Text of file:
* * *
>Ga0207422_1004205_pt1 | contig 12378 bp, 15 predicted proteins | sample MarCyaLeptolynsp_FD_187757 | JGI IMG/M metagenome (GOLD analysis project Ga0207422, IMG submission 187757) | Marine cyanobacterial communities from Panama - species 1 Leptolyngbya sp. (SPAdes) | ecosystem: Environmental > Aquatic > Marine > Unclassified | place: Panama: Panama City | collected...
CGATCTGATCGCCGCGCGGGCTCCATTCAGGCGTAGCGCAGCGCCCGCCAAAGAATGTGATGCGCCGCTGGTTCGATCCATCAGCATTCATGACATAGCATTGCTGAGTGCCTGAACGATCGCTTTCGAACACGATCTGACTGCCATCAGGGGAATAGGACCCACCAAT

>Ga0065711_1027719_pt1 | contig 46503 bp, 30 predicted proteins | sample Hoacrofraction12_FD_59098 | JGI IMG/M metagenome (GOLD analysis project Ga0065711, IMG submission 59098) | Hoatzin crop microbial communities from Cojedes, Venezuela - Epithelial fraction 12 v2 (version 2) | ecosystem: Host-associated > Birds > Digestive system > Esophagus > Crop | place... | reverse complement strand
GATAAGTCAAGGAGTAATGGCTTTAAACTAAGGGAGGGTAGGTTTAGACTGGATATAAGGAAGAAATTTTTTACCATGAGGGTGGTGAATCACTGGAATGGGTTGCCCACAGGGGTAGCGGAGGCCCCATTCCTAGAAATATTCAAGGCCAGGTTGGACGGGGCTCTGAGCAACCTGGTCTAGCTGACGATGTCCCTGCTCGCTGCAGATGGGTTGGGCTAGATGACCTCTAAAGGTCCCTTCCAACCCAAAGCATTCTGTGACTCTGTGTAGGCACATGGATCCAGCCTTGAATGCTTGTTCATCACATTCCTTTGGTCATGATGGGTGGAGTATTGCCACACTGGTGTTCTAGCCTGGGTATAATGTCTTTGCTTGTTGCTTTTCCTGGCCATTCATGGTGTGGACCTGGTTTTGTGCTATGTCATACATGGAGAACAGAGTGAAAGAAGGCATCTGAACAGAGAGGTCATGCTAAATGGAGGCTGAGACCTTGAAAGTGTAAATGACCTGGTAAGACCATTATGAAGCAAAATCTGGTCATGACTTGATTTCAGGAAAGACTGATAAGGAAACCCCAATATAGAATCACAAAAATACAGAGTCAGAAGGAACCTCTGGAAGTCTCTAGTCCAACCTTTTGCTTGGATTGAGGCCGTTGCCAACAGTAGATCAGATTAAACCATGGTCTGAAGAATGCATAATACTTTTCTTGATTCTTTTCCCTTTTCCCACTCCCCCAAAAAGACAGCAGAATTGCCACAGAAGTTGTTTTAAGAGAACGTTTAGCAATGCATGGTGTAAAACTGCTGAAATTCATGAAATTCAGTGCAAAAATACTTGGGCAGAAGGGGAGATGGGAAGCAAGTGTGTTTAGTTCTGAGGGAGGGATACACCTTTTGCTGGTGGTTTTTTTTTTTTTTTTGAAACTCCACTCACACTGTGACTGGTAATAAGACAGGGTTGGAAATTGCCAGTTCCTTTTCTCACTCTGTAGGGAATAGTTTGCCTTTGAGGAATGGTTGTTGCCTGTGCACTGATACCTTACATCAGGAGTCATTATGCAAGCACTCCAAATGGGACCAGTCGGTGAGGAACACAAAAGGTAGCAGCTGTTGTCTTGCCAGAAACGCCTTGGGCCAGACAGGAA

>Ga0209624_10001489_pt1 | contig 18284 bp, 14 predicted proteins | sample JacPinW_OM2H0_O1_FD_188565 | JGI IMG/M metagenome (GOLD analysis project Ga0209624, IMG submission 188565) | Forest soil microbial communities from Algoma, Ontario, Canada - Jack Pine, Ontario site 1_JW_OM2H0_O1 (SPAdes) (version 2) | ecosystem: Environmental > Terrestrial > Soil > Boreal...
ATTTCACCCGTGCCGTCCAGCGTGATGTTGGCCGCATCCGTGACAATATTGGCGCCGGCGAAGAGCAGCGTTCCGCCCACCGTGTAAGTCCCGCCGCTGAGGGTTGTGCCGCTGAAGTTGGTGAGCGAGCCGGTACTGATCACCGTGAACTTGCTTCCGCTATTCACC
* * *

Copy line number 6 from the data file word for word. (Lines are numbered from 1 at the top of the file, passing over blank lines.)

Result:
ATTTCACCCGTGCCGTCCAGCGTGATGTTGGCCGCATCCGTGACAATATTGGCGCCGGCGAAGAGCAGCGTTCCGCCCACCGTGTAAGTCCCGCCGCTGAGGGTTGTGCCGCTGAAGTTGGTGAGCGAGCCGGTACTGATCACCGTGAACTTGCTTCCGCTATTCACC